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Navigation Rules

Our Lake a wide open space, and the lanes in our River are not marked, but there is still a right place to be. Know where that is, and why it is.  Know who gives way to whom, and what your responsibilities are.

It is the Skipper’s responsibility to ensure safety, which includes knowing and understanding the rules that apply before heading out on the water.

Speed

All boats must travel at a safe speed, taking into account the amount of boat traffic in the area, weather conditions and when visibility is affected by glare or town lights.

The speed limit is five knots within 200 metres of the shore or structures (such as wharves), and five knots within 50 metres of any other vessel, but special restrictions apply at:

  • the Waikato River from the red-green entry beacons - three knots maximum
  • the Kinloch Marina entrance, two knots maximum.
     

No person shall propel or navigate a small craft at a proper speed exceeding 5 knots:

  • within 50 metres of another vessel, raft or person in the water; or
  • within 200 metres of the shore or of any structure; or
  • within 200 metres of any vessel or raft that is flying flag A of the International Code of Signals (dive flag).
     

No person may propel or navigate a vessel at a proper speed exceeding 5 knots while any person has any portion of his or her body extending over the forepart, bow or side of that vessel.

You must be over the age of 15 to operate any power boat which is capable of speed exceeding 10 knots. This includes dinghies and jet skis.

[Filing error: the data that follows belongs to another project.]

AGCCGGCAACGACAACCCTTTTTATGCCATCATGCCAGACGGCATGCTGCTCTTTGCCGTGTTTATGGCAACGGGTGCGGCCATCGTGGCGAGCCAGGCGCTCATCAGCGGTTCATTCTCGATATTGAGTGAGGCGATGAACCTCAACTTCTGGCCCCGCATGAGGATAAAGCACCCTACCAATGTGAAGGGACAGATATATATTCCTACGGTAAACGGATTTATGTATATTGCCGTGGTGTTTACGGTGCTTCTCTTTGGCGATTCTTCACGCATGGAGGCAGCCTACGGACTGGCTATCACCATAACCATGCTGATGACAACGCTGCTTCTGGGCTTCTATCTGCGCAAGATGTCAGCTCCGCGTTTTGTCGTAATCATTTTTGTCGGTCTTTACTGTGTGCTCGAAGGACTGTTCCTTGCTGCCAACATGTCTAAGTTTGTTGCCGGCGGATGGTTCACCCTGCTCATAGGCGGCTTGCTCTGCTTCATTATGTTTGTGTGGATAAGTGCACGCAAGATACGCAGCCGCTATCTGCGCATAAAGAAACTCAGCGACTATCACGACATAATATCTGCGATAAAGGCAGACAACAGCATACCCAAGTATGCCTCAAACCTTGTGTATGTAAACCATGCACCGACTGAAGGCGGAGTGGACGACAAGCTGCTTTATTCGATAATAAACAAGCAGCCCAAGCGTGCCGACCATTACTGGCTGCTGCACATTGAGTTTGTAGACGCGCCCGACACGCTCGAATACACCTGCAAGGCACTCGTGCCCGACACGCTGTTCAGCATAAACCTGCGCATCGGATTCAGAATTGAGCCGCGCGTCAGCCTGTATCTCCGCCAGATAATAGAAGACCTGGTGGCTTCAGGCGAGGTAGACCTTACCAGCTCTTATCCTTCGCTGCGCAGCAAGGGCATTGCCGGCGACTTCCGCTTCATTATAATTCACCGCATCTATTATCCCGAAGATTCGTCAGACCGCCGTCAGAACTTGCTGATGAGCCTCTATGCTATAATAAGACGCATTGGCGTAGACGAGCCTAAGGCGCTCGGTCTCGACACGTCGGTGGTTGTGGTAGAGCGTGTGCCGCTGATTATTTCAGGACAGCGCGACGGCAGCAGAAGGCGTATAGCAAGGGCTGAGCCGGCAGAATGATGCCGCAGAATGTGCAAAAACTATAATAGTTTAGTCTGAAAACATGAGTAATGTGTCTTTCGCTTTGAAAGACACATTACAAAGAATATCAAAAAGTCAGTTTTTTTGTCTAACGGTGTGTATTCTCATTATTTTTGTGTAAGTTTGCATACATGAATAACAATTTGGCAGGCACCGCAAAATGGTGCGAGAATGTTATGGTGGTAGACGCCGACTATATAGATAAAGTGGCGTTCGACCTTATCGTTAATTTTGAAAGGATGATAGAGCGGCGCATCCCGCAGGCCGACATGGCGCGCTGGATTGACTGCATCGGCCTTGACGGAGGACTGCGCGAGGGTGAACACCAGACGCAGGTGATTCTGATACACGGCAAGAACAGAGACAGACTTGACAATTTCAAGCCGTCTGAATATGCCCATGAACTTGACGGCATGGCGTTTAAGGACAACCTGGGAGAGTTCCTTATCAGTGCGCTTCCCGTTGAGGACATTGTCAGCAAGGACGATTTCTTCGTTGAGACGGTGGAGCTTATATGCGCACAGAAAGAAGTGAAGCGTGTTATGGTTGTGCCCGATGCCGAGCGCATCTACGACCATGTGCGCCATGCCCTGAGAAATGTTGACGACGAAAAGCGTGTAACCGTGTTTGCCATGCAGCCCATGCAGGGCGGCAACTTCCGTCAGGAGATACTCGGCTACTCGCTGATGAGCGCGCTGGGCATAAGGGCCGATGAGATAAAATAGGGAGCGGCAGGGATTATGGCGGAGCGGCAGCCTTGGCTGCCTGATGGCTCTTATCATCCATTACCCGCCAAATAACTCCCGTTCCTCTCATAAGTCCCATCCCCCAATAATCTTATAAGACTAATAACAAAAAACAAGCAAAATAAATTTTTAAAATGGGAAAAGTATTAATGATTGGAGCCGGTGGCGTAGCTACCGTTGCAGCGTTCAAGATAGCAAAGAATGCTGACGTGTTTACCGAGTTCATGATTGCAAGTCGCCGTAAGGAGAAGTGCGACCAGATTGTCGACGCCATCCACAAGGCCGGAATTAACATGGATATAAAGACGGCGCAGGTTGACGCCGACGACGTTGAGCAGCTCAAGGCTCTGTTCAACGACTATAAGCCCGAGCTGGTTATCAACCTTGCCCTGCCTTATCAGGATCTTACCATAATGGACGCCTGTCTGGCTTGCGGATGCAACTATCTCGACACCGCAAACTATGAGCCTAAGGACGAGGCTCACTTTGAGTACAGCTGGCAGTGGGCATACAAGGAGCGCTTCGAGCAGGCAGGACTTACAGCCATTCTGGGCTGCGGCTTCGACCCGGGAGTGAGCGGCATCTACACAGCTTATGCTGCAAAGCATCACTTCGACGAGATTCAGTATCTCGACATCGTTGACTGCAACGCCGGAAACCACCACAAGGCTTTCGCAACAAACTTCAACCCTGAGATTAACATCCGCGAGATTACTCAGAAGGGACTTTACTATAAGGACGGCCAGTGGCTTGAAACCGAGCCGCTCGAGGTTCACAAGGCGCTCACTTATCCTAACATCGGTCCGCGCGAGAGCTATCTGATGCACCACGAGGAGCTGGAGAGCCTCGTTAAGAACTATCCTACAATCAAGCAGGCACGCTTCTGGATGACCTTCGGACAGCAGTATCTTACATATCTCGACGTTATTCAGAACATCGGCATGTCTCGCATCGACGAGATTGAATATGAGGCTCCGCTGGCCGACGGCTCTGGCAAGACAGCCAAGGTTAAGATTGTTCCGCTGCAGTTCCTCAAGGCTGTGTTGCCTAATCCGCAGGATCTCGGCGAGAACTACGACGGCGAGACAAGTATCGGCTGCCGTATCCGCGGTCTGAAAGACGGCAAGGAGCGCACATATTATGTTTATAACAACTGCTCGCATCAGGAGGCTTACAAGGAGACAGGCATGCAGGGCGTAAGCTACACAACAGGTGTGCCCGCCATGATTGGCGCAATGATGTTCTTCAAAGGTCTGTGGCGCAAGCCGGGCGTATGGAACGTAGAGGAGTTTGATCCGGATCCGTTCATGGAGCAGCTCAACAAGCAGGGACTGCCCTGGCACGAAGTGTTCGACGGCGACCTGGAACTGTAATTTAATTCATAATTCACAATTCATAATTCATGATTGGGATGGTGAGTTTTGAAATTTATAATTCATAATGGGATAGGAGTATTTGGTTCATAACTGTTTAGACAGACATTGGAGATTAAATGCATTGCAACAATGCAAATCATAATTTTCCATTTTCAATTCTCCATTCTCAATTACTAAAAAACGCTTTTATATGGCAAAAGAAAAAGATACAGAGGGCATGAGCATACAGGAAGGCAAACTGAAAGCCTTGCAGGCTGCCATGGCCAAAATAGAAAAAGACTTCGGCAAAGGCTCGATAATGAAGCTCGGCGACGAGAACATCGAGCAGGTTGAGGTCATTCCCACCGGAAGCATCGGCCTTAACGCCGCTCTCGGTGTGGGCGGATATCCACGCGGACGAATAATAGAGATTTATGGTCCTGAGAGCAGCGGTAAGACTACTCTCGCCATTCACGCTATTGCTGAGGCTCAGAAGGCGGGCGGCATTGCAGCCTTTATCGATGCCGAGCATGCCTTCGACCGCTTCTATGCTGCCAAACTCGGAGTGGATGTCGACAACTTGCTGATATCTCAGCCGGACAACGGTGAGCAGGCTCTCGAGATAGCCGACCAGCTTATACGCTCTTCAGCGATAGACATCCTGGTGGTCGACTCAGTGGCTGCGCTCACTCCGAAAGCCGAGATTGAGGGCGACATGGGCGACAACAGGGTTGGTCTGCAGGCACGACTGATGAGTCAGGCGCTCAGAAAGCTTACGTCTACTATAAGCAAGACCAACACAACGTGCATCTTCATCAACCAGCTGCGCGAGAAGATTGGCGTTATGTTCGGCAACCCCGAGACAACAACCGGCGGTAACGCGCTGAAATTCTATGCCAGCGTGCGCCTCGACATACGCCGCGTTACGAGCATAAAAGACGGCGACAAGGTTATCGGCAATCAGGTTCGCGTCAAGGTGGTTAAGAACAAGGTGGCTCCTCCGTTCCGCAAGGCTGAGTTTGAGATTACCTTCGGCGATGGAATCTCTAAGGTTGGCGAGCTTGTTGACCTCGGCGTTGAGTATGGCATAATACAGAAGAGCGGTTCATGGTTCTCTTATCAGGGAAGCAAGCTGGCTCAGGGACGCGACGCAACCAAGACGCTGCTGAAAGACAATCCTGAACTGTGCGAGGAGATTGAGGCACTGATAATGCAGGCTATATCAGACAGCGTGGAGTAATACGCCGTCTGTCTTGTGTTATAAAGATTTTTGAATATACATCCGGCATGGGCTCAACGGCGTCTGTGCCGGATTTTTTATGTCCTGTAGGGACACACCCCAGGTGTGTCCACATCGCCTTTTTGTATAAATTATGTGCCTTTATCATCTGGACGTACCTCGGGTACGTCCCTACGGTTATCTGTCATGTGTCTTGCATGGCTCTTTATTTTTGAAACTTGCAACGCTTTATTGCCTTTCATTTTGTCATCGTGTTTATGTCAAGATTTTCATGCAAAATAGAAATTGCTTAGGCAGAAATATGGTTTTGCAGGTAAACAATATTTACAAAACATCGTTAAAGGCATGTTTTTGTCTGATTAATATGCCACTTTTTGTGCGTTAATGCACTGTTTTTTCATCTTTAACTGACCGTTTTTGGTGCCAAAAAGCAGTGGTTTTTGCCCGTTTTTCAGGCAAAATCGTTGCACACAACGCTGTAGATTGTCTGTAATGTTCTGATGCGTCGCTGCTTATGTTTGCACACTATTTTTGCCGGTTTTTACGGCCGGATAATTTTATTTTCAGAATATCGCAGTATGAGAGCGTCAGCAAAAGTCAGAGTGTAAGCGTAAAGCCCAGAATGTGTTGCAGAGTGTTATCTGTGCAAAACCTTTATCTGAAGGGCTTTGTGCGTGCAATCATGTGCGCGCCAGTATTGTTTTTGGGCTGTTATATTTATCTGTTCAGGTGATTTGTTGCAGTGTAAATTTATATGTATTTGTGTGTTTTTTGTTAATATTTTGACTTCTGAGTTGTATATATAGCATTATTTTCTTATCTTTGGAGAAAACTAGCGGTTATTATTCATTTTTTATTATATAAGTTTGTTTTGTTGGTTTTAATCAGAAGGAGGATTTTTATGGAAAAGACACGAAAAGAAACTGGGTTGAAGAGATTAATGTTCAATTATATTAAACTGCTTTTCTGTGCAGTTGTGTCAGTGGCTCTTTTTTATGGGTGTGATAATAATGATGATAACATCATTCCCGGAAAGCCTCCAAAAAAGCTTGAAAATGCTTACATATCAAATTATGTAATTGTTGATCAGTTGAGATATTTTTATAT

When Two Vessels Meet

There are rules which apply to boats on the water just as there are for cars on the road. You must understand and obey these rules and do everything possible to avoid a collision.

When two boats are approaching each other, one has the right of way and it is called the stand on boat.  The other boat is called the give way boat.

The give way boat must make an early and obvious manoeuvre so there can be no confusion.


The give way boat must pass astern of (behind) the stand on boat, while the stand on boat maintains the same course and speed.
 

 

Head On

Head On
If you meet head on, both boats must turn to starboard (right), and pass port to port.

   

Overtaking
Every boat that is overtaking must give way. You are overtaking if you are approaching another boat anywhere in a 135 degree sector at its stern.

   
Power meets Power
You must give way to another boat on your starboard (right).  If the give way boat does not appear to be giving way, the stand on boat must take action. The stand on boat should turn to starboard (right). If it turned to port it could turn in to the path of the give way boat.
   
Power meets Sail
The power boat gives way, unless the sail boat is overtaking.
   
Sail meets Sail
When the wind is coming from different sides of the boat, the boat with the wind on the port (left) side has to give way
   

Sail meets Sail
When both boats have the wind on the same side the windward (upwind) boat has to give way.

 

Channels

Every boat must keep to the starboard (right) side of any channel

Do not create a wake which causes unnecessary danger to other boats or people

You must not anchor in a channel